NEXT GALLERY: Animal habitat shortlist

    Next up, see our shortlist of the best photos from the 2016 AG Nature Photographer of the Year Animal Habitat Category here.

    Photo Credit: CHARLES DAVIS, NEW SOUTH WALES

    Clash of the Titans

    Giant cuttlefish, Sepia apama

    An unexplained and dramatic giant cuttlefish decline during the winters of 2013 and 2014 raised concerns about the Spencer Gulf’s breeding aggregation. Fortunately, they returned in full force during 2015. This pair embraced at sunrise in a spectacular mating display to symbolise a secure future for this breathtaking event.

    Point Lowly, Whyalla, South Australia

    Nikon D800, Sigma 15 mm, 1/30, f/14, ISO 100, Ikelite housing, twin DS161 strobes

    Photo Credit: Justin Gilligan, New South Wales

    Ring of Death

    Green ant, Oecophylla smaragdina

    I was amazed at the green ants’ resourcefulness whilst staying in tropical Queensland. A wall light was attracting hundreds of insects each evening and the ants had learnt to catch them, dismember them and carry them back to their nest. There was almost a limitless supply of food!

    Airlie Beach, Queensland

    Canon EOS 1DX, Canon EF 100 mm f/2.8L macro IS USM, 1/250, f/10, ISO 500, handheld, Canon 430 EX II flashgun

    Photo Credit: Bret Charman, United Kingdom

    Glaucus Atlanticus

    Blue glaucus, Glaucus atlanticus

    I found these beautiful floating pelagic nudibranchs in a low tide rockpool early one morning, along with hundreds more. They had been washed there overnight during onshore winds and these two looked like they were squaring up for a fight!

    Port Kembla, Shellharbour New South Wales

    Nikon D810, Nikkor 105 mm F2.8 micro, 1/320, f/32, ISO 64, 1x Inon Z220 strobes full power and fibre optic snoot, Aquatica Digital AD810 with low profile macro lens port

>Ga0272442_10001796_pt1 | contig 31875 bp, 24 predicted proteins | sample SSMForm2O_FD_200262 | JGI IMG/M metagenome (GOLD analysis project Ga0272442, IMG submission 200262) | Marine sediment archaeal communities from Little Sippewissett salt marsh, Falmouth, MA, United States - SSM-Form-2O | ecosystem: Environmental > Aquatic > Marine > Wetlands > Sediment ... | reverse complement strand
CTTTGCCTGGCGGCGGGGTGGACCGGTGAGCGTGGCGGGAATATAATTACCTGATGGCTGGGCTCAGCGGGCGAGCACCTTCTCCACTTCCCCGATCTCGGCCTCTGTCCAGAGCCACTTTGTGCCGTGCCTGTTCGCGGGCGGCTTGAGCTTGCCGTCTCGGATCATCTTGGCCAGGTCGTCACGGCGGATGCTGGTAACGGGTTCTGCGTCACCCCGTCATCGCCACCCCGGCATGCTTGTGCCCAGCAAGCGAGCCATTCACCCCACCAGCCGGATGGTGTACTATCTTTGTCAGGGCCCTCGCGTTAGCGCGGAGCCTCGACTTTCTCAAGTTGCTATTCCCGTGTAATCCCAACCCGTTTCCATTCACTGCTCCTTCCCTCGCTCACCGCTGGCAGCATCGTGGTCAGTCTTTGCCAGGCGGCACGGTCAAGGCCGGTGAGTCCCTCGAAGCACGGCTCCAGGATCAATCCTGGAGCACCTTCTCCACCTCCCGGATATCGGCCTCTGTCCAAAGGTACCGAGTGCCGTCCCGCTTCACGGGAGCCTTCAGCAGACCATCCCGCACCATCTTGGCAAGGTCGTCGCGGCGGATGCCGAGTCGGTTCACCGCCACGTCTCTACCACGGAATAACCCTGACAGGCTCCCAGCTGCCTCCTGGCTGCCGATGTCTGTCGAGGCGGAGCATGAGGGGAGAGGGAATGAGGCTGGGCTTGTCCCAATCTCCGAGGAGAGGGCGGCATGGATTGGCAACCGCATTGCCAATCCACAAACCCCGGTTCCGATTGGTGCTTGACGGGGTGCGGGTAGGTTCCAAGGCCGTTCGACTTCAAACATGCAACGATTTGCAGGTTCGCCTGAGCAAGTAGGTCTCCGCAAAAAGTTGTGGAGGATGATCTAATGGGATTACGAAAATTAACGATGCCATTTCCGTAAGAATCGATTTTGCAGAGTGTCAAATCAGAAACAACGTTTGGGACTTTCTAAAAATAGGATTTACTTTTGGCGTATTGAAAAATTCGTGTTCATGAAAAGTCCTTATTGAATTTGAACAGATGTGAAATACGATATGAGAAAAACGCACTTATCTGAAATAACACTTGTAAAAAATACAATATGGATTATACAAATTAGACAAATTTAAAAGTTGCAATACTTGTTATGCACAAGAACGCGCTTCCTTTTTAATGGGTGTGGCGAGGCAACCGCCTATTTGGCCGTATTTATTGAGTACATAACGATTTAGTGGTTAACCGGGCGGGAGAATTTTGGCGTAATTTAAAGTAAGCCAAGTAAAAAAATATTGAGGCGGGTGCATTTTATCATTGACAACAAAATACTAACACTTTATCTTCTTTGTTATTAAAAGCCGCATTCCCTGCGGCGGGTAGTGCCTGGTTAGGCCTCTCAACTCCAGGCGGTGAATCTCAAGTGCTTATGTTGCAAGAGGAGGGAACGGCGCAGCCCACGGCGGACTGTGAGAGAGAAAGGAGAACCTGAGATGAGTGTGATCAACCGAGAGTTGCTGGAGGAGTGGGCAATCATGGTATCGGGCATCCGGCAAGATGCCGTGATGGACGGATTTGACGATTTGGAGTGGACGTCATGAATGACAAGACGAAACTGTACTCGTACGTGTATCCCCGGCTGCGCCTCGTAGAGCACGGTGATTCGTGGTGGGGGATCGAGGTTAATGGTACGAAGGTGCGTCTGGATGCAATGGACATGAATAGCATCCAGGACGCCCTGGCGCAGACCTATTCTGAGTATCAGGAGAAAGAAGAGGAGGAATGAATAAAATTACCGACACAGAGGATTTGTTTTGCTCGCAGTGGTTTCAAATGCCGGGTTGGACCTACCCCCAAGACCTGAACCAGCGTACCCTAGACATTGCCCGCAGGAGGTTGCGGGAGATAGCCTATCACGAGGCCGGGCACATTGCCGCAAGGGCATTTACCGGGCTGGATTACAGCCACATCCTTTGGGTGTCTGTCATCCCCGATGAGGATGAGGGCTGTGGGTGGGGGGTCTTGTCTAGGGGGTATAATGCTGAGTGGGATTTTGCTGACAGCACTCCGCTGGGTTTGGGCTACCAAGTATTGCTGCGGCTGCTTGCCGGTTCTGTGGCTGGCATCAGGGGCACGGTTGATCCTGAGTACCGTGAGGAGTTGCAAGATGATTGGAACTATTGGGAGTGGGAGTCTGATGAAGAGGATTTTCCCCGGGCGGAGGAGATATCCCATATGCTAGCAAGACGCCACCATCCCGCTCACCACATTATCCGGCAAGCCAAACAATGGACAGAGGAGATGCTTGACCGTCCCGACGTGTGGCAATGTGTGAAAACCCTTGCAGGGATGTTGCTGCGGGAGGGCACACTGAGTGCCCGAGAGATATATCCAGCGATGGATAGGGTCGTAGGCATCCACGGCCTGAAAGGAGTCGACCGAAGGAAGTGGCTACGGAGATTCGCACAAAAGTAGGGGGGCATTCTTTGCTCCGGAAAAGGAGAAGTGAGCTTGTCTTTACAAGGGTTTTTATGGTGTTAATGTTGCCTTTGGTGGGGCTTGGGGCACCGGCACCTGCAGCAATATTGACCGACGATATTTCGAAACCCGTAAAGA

Photo Credit: Matty Smith, New South Wales

    Reflection

    Spotted seahare, Aplysia dactylomela

    A spotted seahare observing its reflection at the water’s surface captured during a night snorkel off Daydream Island. It was amazing to see such an unusual swimming technique, as it used its wing-like appendages like giant pectoral fins. If I had to describe it, I would say awkwardly graceful.

    Daydream Island, Queensland

    Nikon D7100, Sigma 17-70 macro, 1/160, f/14, ISO 160, 2x Sea & Sea strobes, Sea & Sea underwater housing, handheld on snorkel

    Photo Credit: Johnny Gaskell, Queensland

    Mud Skipping

    Mudskippers, Gobiidae

    I found these irascible and territorial mudskippers (Gobiidae family), leaping around in the mud, to be more attention grabbing than the thousands of shorebirds that flocked around them on the mudflats of the bay.

    Roebuck Bay, Broome, Western Australia

    Canon EOS-1D X, Canon EF 600mm f/4L IS II USM, 1/6400, f/5.6, ISO 1600, handheld

    Photo Credit: Georgina Steytler, Western Australia

    Lunch time

    Rainbow bee-eaters, Merops ornatus

    After many weeks of hiding under a big old bull ant infested peppercorn tree watching the rainbow bee-eaters (Merops ornatus) land on this dead branch, I finally captured one as it caught a bee fly (Bombyliidae)!

    near Echuca, Victoria

    Canon EOS 7D Mk II, EF 400 mm f/5.6L USM, 1/2000, f/5.6, ISO 250, tripod

    Photo Credit: Mary Hartney, Victoria

    I Can Feel You!